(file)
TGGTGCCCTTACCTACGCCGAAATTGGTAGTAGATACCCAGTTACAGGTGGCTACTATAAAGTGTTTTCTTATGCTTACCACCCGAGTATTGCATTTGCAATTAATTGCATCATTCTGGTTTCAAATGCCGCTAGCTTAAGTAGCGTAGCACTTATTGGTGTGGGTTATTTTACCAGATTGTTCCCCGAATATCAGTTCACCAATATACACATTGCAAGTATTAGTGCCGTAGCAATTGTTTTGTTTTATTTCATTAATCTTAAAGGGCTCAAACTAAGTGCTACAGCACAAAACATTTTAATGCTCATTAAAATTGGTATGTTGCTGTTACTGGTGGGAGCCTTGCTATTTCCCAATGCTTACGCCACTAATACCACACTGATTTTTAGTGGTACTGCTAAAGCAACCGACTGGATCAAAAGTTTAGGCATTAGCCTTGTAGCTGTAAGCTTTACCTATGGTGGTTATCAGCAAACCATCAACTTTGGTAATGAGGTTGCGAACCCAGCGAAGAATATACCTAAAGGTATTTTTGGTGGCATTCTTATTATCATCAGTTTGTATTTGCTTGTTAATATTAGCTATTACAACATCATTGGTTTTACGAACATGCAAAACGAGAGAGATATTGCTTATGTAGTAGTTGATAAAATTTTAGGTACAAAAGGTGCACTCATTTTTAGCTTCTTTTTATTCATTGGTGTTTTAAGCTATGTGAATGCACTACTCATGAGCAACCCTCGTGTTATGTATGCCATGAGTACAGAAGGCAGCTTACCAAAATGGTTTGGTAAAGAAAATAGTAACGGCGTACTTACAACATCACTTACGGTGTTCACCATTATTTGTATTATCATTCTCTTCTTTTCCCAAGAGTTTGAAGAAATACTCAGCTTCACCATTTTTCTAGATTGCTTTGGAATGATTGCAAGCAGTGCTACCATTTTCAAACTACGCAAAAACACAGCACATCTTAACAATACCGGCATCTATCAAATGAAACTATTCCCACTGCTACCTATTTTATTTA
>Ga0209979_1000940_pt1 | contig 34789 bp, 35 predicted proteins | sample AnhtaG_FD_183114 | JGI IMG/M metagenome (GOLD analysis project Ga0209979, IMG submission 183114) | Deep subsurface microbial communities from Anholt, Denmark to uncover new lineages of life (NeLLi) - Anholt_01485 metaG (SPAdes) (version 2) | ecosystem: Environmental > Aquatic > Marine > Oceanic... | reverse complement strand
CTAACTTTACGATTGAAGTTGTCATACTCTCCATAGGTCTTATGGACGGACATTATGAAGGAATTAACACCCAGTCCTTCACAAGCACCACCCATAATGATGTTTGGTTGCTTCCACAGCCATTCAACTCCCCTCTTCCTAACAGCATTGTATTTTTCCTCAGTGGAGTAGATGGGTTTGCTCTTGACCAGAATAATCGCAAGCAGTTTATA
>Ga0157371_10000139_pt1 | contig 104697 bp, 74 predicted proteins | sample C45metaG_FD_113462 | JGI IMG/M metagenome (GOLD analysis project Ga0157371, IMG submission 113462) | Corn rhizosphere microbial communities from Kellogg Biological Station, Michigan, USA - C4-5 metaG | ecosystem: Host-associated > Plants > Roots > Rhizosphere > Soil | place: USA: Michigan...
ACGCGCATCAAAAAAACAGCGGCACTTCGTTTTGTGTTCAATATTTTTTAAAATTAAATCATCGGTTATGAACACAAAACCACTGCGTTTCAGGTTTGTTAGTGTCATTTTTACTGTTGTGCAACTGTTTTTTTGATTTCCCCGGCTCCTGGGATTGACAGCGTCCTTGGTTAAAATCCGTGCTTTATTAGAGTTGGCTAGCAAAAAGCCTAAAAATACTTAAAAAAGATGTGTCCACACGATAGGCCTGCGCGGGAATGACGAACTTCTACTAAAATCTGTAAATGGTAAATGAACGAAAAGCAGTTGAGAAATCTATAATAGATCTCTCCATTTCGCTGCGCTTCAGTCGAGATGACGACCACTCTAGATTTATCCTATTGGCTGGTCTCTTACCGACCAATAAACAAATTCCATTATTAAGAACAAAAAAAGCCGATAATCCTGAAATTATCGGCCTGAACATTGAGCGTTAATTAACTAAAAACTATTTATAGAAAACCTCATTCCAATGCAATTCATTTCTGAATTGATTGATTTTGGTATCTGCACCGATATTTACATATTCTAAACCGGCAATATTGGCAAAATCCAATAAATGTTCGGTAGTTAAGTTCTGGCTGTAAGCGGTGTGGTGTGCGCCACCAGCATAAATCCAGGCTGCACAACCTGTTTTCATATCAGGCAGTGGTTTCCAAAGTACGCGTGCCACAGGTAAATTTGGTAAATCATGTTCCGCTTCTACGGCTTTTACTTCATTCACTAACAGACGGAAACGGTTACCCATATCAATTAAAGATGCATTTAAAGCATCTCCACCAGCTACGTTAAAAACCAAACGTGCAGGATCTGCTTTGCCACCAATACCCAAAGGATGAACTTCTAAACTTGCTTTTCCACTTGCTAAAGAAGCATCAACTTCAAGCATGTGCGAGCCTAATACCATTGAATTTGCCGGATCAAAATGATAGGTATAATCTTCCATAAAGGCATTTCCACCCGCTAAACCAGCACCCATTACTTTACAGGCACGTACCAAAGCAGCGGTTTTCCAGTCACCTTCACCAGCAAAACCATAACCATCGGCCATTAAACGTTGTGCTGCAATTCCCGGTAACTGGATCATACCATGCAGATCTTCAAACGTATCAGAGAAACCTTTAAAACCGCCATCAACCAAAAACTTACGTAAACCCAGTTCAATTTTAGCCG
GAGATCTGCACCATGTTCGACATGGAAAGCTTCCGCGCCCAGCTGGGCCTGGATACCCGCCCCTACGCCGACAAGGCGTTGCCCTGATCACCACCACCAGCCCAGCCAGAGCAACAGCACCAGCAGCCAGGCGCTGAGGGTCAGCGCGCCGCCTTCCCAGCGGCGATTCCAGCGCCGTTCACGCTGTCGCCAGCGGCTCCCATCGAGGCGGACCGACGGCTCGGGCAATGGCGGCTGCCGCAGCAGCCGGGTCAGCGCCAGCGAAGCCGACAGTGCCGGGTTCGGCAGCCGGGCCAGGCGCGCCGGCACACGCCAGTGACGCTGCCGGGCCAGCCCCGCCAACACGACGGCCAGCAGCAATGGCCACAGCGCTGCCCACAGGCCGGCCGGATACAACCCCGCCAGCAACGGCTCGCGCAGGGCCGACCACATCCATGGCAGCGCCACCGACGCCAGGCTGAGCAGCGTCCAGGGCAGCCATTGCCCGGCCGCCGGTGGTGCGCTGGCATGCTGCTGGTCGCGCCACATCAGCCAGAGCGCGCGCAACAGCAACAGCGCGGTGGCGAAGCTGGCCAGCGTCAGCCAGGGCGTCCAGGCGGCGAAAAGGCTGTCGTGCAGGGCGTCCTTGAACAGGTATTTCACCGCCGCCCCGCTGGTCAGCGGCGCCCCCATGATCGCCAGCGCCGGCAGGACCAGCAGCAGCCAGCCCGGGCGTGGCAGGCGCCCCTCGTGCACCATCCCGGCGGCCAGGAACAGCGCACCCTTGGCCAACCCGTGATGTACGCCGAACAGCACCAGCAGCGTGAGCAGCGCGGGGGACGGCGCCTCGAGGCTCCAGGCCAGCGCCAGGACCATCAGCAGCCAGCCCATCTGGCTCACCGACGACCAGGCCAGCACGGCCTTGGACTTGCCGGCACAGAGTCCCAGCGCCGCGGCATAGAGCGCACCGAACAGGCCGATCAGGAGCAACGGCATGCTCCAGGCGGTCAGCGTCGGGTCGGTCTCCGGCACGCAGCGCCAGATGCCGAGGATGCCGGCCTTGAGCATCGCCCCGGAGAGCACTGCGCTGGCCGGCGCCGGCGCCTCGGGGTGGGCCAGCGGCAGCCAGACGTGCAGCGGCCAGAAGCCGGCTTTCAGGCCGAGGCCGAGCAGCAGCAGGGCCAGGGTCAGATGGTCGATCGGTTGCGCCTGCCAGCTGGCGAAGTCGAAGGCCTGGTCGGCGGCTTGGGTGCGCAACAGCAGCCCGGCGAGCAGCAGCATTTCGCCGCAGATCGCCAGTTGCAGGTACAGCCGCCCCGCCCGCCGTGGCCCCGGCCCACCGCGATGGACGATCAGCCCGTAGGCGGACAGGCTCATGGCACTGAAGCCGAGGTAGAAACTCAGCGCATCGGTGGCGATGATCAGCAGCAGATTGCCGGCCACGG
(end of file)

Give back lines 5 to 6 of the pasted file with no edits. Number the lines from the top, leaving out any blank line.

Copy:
ACGCGCATCAAAAAAACAGCGGCACTTCGTTTTGTGTTCAATATTTTTTAAAATTAAATCATCGGTTATGAACACAAAACCACTGCGTTTCAGGTTTGTTAGTGTCATTTTTACTGTTGTGCAACTGTTTTTTTGATTTCCCCGGCTCCTGGGATTGACAGCGTCCTTGGTTAAAATCCGTGCTTTATTAGAGTTGGCTAGCAAAAAGCCTAAAAATACTTAAAAAAGATGTGTCCACACGATAGGCCTGCGCGGGAATGACGAACTTCTACTAAAATCTGTAAATGGTAAATGAACGAAAAGCAGTTGAGAAATCTATAATAGATCTCTCCATTTCGCTGCGCTTCAGTCGAGATGACGACCACTCTAGATTTATCCTATTGGCTGGTCTCTTACCGACCAATAAACAAATTCCATTATTAAGAACAAAAAAAGCCGATAATCCTGAAATTATCGGCCTGAACATTGAGCGTTAATTAACTAAAAACTATTTATAGAAAACCTCATTCCAATGCAATTCATTTCTGAATTGATTGATTTTGGTATCTGCACCGATATTTACATATTCTAAACCGGCAATATTGGCAAAATCCAATAAATGTTCGGTAGTTAAGTTCTGGCTGTAAGCGGTGTGGTGTGCGCCACCAGCATAAATCCAGGCTGCACAACCTGTTTTCATATCAGGCAGTGGTTTCCAAAGTACGCGTGCCACAGGTAAATTTGGTAAATCATGTTCCGCTTCTACGGCTTTTACTTCATTCACTAACAGACGGAAACGGTTACCCATATCAATTAAAGATGCATTTAAAGCATCTCCACCAGCTACGTTAAAAACCAAACGTGCAGGATCTGCTTTGCCACCAATACCCAAAGGATGAACTTCTAAACTTGCTTTTCCACTTGCTAAAGAAGCATCAACTTCAAGCATGTGCGAGCCTAATACCATTGAATTTGCCGGATCAAAATGATAGGTATAATCTTCCATAAAGGCATTTCCACCCGCTAAACCAGCACCCATTACTTTACAGGCACGTACCAAAGCAGCGGTTTTCCAGTCACCTTCACCAGCAAAACCATAACCATCGGCCATTAAACGTTGTGCTGCAATTCCCGGTAACTGGATCATACCATGCAGATCTTCAAACGTATCAGAGAAACCTTTAAAACCGCCATCAACCAAAAACTTACGTAAACCCAGTTCAATTTTAGCCG
GAGATCTGCACCATGTTCGACATGGAAAGCTTCCGCGCCCAGCTGGGCCTGGATACCCGCCCCTACGCCGACAAGGCGTTGCCCTGATCACCACCACCAGCCCAGCCAGAGCAACAGCACCAGCAGCCAGGCGCTGAGGGTCAGCGCGCCGCCTTCCCAGCGGCGATTCCAGCGCCGTTCACGCTGTCGCCAGCGGCTCCCATCGAGGCGGACCGACGGCTCGGGCAATGGCGGCTGCCGCAGCAGCCGGGTCAGCGCCAGCGAAGCCGACAGTGCCGGGTTCGGCAGCCGGGCCAGGCGCGCCGGCACACGCCAGTGACGCTGCCGGGCCAGCCCCGCCAACACGACGGCCAGCAGCAATGGCCACAGCGCTGCCCACAGGCCGGCCGGATACAACCCCGCCAGCAACGGCTCGCGCAGGGCCGACCACATCCATGGCAGCGCCACCGACGCCAGGCTGAGCAGCGTCCAGGGCAGCCATTGCCCGGCCGCCGGTGGTGCGCTGGCATGCTGCTGGTCGCGCCACATCAGCCAGAGCGCGCGCAACAGCAACAGCGCGGTGGCGAAGCTGGCCAGCGTCAGCCAGGGCGTCCAGGCGGCGAAAAGGCTGTCGTGCAGGGCGTCCTTGAACAGGTATTTCACCGCCGCCCCGCTGGTCAGCGGCGCCCCCATGATCGCCAGCGCCGGCAGGACCAGCAGCAGCCAGCCCGGGCGTGGCAGGCGCCCCTCGTGCACCATCCCGGCGGCCAGGAACAGCGCACCCTTGGCCAACCCGTGATGTACGCCGAACAGCACCAGCAGCGTGAGCAGCGCGGGGGACGGCGCCTCGAGGCTCCAGGCCAGCGCCAGGACCATCAGCAGCCAGCCCATCTGGCTCACCGACGACCAGGCCAGCACGGCCTTGGACTTGCCGGCACAGAGTCCCAGCGCCGCGGCATAGAGCGCACCGAACAGGCCGATCAGGAGCAACGGCATGCTCCAGGCGGTCAGCGTCGGGTCGGTCTCCGGCACGCAGCGCCAGATGCCGAGGATGCCGGCCTTGAGCATCGCCCCGGAGAGCACTGCGCTGGCCGGCGCCGGCGCCTCGGGGTGGGCCAGCGGCAGCCAGACGTGCAGCGGCCAGAAGCCGGCTTTCAGGCCGAGGCCGAGCAGCAGCAGGGCCAGGGTCAGATGGTCGATCGGTTGCGCCTGCCAGCTGGCGAAGTCGAAGGCCTGGTCGGCGGCTTGGGTGCGCAACAGCAGCCCGGCGAGCAGCAGCATTTCGCCGCAGATCGCCAGTTGCAGGTACAGCCGCCCCGCCCGCCGTGGCCCCGGCCCACCGCGATGGACGATCAGCCCGTAGGCGGACAGGCTCATGGCACTGAAGCCGAGGTAGAAACTCAGCGCATCGGTGGCGATGATCAGCAGCAGATTGCCGGCCACGG